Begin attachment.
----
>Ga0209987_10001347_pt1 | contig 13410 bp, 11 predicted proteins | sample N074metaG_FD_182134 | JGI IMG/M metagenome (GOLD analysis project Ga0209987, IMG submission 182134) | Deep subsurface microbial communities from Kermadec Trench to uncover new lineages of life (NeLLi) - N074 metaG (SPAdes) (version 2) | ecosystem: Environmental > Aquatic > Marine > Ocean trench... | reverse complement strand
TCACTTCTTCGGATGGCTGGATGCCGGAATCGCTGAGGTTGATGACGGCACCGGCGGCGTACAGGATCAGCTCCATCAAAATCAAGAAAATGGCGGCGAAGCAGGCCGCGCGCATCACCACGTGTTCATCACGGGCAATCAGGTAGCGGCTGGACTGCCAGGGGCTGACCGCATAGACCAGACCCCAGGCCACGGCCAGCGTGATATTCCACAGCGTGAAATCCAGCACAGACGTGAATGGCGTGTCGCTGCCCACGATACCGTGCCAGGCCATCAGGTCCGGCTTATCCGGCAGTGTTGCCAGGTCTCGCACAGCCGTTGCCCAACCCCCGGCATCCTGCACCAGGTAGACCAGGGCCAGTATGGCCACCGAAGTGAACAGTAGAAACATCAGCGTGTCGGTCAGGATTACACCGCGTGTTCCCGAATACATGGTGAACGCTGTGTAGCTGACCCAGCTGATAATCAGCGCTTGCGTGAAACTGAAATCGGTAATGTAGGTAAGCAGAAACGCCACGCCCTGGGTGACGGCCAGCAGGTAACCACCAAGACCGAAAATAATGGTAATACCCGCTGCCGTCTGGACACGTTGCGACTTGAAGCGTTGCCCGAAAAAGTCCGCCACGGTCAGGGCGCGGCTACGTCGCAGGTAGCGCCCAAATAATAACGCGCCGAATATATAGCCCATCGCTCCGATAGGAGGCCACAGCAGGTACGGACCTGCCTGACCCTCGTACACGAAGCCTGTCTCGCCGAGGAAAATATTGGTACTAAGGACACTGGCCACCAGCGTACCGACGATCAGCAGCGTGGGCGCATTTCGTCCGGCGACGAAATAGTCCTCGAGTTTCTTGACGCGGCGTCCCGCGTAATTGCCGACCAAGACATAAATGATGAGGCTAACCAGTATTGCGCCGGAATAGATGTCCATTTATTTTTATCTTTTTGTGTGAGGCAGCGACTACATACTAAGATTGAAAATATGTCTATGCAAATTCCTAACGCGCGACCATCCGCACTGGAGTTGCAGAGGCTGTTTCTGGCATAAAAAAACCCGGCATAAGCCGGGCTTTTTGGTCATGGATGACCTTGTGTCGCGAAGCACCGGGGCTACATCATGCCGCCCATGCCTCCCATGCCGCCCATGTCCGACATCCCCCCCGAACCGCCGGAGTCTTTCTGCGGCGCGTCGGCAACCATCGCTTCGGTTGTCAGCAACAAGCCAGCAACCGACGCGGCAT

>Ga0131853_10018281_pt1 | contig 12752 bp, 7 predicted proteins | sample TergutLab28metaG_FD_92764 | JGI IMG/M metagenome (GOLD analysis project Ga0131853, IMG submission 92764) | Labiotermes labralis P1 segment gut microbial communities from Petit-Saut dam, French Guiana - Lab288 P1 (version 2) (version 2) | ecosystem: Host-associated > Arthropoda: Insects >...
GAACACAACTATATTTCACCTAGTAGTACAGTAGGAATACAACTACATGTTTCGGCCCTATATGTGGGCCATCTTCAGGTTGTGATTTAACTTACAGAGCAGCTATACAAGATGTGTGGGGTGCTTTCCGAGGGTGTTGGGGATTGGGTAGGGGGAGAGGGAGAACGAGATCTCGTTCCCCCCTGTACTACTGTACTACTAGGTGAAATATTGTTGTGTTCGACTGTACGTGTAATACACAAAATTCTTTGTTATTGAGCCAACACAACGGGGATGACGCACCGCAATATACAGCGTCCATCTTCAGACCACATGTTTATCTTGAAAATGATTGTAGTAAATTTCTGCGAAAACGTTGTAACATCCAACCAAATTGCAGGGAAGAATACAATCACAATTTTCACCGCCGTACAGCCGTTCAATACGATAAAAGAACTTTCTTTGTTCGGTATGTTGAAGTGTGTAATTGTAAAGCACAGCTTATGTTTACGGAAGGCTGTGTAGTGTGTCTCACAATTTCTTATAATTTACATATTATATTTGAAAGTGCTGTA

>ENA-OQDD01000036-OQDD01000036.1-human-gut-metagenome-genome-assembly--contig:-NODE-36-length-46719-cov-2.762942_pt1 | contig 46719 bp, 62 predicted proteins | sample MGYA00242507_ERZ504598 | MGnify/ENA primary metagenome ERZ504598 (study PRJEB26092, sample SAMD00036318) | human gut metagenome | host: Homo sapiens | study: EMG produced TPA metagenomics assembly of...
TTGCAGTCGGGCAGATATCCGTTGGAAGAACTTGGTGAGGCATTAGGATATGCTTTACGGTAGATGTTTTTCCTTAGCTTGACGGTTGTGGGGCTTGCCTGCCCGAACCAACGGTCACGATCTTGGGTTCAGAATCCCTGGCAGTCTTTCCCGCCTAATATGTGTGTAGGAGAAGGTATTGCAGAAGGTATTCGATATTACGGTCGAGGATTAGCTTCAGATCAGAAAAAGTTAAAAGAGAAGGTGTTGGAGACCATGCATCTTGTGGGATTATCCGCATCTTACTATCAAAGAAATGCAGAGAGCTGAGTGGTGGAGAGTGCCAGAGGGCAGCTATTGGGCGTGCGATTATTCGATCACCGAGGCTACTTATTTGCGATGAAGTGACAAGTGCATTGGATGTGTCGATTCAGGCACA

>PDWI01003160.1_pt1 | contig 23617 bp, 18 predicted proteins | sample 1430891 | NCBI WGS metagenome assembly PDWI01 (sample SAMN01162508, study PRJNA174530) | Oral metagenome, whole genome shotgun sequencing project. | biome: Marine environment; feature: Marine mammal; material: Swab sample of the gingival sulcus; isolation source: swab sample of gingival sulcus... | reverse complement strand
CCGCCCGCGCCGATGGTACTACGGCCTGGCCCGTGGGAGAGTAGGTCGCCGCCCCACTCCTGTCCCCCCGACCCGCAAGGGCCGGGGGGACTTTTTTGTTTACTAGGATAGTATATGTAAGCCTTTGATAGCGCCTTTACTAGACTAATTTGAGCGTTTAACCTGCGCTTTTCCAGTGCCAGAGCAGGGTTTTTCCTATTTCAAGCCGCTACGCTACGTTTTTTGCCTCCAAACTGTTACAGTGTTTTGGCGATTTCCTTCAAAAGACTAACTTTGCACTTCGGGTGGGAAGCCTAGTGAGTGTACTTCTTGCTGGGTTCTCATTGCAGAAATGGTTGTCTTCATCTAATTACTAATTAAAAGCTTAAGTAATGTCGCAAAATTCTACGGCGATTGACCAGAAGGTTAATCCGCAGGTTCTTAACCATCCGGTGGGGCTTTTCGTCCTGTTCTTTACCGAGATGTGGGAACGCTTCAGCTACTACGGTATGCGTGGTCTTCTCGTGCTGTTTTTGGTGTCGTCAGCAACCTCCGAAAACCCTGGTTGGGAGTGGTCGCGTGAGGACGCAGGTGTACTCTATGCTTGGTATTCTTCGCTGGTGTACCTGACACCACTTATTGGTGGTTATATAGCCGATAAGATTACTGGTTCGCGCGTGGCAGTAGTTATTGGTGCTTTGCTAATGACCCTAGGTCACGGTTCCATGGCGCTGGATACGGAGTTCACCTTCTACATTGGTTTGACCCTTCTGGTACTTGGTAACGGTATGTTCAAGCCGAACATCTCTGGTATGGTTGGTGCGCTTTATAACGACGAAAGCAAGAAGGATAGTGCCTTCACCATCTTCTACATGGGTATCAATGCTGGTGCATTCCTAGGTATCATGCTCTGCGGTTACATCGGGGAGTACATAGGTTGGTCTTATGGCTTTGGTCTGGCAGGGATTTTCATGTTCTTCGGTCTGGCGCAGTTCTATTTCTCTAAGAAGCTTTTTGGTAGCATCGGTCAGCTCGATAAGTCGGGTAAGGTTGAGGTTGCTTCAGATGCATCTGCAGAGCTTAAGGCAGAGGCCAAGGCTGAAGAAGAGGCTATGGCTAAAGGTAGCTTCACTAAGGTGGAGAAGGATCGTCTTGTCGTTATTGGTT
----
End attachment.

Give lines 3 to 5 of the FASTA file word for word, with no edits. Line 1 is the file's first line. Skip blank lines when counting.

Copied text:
>Ga0131853_10018281_pt1 | contig 12752 bp, 7 predicted proteins | sample TergutLab28metaG_FD_92764 | JGI IMG/M metagenome (GOLD analysis project Ga0131853, IMG submission 92764) | Labiotermes labralis P1 segment gut microbial communities from Petit-Saut dam, French Guiana - Lab288 P1 (version 2) (version 2) | ecosystem: Host-associated > Arthropoda: Insects >...
GAACACAACTATATTTCACCTAGTAGTACAGTAGGAATACAACTACATGTTTCGGCCCTATATGTGGGCCATCTTCAGGTTGTGATTTAACTTACAGAGCAGCTATACAAGATGTGTGGGGTGCTTTCCGAGGGTGTTGGGGATTGGGTAGGGGGAGAGGGAGAACGAGATCTCGTTCCCCCCTGTACTACTGTACTACTAGGTGAAATATTGTTGTGTTCGACTGTACGTGTAATACACAAAATTCTTTGTTATTGAGCCAACACAACGGGGATGACGCACCGCAATATACAGCGTCCATCTTCAGACCACATGTTTATCTTGAAAATGATTGTAGTAAATTTCTGCGAAAACGTTGTAACATCCAACCAAATTGCAGGGAAGAATACAATCACAATTTTCACCGCCGTACAGCCGTTCAATACGATAAAAGAACTTTCTTTGTTCGGTATGTTGAAGTGTGTAATTGTAAAGCACAGCTTATGTTTACGGAAGGCTGTGTAGTGTGTCTCACAATTTCTTATAATTTACATATTATATTTGAAAGTGCTGTA

>ENA-OQDD01000036-OQDD01000036.1-human-gut-metagenome-genome-assembly--contig:-NODE-36-length-46719-cov-2.762942_pt1 | contig 46719 bp, 62 predicted proteins | sample MGYA00242507_ERZ504598 | MGnify/ENA primary metagenome ERZ504598 (study PRJEB26092, sample SAMD00036318) | human gut metagenome | host: Homo sapiens | study: EMG produced TPA metagenomics assembly of...